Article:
**The Name ’Geometric’**

If *a*, *b*, and *c* are any consecutive terms of a geometric sequence then* b/a=c/b*.

∴*b*^{2}=*ac* and so *b=±√ac* where Mac is the geometric mean of *a* and *c*.

**Geometric Mean**

When three quantities are in G.P., the middle one is called the Geometric Mean (G.M.) between the other two. Thus G will be the G.M. between *a* and *b* if *a*, *G*, *b* are in G.P.

To Find G.M between *a* and *b*:

Let, *G* be the G.M. between *a* and *b*

Then *a*, *G*, *b* are in G.P. ∴

Hence the G.M. between two quantities is equal to the square root of their product.

Example 1. Find the G.M. between 8 and 72.

Solution:

Answer:

*G*=±24

If we consider three consecutive terms in a geometric sequence {*x*, *y*, and *z*} then

where

*r*is the common factor.

Thus, the middle term, *y*, called the geometric mean, can be calculated in terms of the outer two terms, *x* and *z*.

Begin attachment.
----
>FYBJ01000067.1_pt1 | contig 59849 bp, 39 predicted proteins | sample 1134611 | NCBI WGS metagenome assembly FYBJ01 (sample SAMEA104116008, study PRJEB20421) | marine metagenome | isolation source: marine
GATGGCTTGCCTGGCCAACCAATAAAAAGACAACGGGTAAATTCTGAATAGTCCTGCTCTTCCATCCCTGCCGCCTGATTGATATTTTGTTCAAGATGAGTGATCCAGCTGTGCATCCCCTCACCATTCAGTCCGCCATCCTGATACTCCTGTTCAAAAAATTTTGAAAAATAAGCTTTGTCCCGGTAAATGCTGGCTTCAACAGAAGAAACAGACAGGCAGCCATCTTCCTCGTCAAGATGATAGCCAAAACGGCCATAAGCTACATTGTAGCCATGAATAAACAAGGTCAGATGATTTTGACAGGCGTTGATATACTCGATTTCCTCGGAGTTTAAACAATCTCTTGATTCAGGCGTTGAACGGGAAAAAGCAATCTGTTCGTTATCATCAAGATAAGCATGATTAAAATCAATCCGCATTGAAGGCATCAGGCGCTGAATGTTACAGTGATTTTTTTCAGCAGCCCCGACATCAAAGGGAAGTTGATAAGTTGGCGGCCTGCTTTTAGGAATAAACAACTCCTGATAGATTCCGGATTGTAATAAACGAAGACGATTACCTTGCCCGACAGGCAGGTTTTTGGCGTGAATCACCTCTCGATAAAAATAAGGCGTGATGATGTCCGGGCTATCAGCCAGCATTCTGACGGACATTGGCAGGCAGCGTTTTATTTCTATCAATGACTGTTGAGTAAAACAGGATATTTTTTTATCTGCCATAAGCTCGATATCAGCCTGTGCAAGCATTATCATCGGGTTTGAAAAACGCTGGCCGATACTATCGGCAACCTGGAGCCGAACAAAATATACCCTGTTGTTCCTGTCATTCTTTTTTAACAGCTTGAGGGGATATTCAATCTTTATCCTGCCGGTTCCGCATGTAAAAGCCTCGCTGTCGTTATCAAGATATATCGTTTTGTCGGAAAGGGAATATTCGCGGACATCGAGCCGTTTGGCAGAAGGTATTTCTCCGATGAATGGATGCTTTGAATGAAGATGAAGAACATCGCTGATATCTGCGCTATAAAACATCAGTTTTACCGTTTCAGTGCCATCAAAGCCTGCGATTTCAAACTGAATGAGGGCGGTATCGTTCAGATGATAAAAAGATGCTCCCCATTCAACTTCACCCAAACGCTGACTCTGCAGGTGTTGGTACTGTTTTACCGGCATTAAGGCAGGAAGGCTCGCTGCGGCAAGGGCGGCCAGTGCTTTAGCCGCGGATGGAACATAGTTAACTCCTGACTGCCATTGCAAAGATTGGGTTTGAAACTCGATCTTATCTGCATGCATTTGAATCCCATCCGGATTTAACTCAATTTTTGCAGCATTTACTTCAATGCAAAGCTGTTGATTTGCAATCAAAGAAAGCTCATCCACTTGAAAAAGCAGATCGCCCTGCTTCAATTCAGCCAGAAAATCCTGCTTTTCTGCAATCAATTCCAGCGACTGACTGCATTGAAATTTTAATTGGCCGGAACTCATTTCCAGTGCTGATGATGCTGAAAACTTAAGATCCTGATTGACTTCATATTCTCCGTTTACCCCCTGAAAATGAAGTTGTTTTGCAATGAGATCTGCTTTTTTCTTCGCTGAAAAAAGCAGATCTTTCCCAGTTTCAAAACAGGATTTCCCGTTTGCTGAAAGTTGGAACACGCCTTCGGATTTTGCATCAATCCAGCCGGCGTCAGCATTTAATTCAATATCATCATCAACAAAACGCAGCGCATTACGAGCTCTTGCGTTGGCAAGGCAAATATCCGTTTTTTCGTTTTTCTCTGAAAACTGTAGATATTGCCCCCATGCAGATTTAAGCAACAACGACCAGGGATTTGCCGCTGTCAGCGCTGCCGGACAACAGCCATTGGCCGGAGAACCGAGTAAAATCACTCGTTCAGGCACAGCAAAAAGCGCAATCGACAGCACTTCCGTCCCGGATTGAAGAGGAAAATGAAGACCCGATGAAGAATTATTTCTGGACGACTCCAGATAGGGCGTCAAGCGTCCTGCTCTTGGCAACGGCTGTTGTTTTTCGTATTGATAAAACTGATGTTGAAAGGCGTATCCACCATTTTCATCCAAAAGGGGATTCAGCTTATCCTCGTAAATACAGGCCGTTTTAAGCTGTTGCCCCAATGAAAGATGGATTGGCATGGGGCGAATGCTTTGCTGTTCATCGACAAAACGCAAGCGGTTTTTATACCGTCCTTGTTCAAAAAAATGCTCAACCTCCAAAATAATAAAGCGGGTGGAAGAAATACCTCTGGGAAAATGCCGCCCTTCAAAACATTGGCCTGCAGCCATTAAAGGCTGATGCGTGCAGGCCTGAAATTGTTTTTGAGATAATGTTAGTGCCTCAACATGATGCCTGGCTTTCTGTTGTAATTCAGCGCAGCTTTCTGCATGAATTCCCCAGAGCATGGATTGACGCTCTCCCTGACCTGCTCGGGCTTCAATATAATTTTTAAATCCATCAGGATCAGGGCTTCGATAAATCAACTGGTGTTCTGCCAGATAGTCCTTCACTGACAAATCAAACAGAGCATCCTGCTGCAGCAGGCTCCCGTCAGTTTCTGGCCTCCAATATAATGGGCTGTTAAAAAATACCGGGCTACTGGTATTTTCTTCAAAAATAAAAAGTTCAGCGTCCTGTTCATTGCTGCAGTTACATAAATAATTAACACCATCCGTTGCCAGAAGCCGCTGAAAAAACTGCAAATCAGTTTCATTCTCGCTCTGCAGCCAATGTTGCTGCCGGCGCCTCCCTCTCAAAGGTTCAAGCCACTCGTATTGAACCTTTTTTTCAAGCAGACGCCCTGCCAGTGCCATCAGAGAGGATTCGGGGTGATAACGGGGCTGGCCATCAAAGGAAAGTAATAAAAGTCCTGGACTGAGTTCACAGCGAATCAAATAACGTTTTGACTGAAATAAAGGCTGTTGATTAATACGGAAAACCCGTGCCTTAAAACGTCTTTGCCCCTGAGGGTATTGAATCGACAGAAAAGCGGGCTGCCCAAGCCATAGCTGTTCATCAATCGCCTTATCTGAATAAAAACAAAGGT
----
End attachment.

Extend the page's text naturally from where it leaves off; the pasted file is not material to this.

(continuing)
For a geometric sequence {…,

x,y,z, …}

y^{2}=xz

If we need to find three unknown consecutive terms in geometric sequence, we let the terms be:

Ex2. If 5, *x*, 45 are the first three terms of a geometric sequence, determine the value of *x*.

Ex3. Find *k* given that 4, *k*, and *k*^{2}-1 are consecutive terms of a geometric sequence.

Since the first two terms are 4 and *k*, the common ratio must be ¼*k*, the second term divided by the first one. That’s how you find a common ratio. This indicates that the ratio of the third term to the second must share that value. Not only does this give an equation to solve, it’s a proportion! Those are almost fun.

Yes, there’s no reason that

*k*can’t be negative. Feel free to check it if you’d like by writing down the terms. I just thought it through, and I’m convinced. And I don’t want to type any more fractions or radicals for this problem.

Let’s read post •Arithmetic Mean ≥ Geometric Mean ≥ Harmonic Mean (AM ≥ GM ≥ HM)👈.